CONSUMER SENTIMENT AND ECONOMIC ACTIVITY: Evidence from US states on the impact of ‘animal spirits’

06 Feb 2019

New evidence from US states shows that economic outcomes are not just determined by fundamentals but also by economic sentiments – or psychological factors – according to research by Jess Benhabib and Mark M. Spiegel published in the February 2019 issue of The Economic Journal.  

Their study examines the relationship between responses in the Michigan Survey of consumer sentiment about prospects for the national economy and future economic activity at the state level in the United States. The results show a positive relationship between sentiments and future economic activity at the state level. 

A challenge for the authors is that attitudes towards the national economy are in part based on local experiences.  If these local experiences are related to persistent difference in local economic conditions, it could mean that any link between sentiment and economic activity at the state level may not be valid. 

To take account of this the researchers use variations in congressional representation across US states to identify the formation of economic sentiments independent of current economic conditions.  Academic research suggests that sentiments about the national economy are likely to be higher among those whose political support is more in line with the country’s leader.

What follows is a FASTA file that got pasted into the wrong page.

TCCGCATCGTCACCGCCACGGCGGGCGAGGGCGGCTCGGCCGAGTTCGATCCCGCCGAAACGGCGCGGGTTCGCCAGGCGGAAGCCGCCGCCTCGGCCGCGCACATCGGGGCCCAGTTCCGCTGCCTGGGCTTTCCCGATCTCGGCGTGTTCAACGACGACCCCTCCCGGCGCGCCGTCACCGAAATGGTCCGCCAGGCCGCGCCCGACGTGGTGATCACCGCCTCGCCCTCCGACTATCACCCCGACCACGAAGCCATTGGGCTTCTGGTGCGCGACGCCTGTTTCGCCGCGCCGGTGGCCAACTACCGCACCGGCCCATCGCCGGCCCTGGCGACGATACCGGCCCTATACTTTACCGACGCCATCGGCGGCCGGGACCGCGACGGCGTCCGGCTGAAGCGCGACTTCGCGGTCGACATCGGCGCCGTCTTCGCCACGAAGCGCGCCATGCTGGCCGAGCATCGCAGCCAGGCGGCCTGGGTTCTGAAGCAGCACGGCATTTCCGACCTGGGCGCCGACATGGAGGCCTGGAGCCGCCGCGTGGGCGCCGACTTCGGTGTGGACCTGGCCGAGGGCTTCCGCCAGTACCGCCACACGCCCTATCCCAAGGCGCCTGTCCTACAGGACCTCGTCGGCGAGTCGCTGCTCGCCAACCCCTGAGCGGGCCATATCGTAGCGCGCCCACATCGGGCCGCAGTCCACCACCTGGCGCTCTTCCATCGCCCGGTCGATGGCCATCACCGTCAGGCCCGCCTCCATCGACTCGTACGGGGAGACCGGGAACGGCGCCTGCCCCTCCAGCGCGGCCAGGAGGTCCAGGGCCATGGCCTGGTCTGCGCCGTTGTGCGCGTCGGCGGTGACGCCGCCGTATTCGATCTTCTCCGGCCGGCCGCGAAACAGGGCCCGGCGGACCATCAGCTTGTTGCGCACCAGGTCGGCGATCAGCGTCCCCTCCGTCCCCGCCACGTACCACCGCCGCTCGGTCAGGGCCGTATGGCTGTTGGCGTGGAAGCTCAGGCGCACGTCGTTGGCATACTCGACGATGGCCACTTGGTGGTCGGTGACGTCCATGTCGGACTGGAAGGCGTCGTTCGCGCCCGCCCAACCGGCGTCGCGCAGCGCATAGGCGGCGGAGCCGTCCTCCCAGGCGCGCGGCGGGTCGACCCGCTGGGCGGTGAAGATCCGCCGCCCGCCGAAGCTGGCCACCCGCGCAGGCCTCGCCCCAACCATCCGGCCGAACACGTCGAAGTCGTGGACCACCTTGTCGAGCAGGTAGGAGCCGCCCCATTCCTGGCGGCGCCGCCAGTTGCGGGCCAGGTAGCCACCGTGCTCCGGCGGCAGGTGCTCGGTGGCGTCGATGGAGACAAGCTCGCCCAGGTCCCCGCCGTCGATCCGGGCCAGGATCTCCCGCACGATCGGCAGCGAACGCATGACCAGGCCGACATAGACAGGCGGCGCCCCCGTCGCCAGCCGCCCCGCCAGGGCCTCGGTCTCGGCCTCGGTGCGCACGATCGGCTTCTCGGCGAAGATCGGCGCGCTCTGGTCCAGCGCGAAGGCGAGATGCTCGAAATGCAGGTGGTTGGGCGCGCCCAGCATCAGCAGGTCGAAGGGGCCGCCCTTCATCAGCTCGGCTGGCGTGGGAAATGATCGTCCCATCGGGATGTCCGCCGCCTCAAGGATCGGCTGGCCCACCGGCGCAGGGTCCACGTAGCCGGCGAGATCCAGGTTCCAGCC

The authors apply a proxy for this at the state level as the share of congressional representative from the same political party as the sitting president.  They use a sample covering both the Bush and Obama administrations which is large enough to identify shifts in sentiments at the state level. 

The authors demonstrate that their measure of sentiments is associated with persistent changes in economic activity across U.S. states.  They also find that it is consistent with the data obtained from the Michigan Survey of consumer sentiments. 

The researchers conclude that their findings support the view that economic outcomes are determined not only by economic conditions but also by economic sentiments.  They suggest that there may be a role for government to steer the economy towards a more desirable outcome. 

 ‘Sentiments and Economic Activity: Evidence from U.S. States’ by Jess Benhabib and Mark M. Spiegel is published in the February 2019 issue of The Economic Journal.

Jess Benhabib

New York University

Mark M. Spiegel

Vice President in the Economic Research Department | Federal Reserve Bank of San Francisco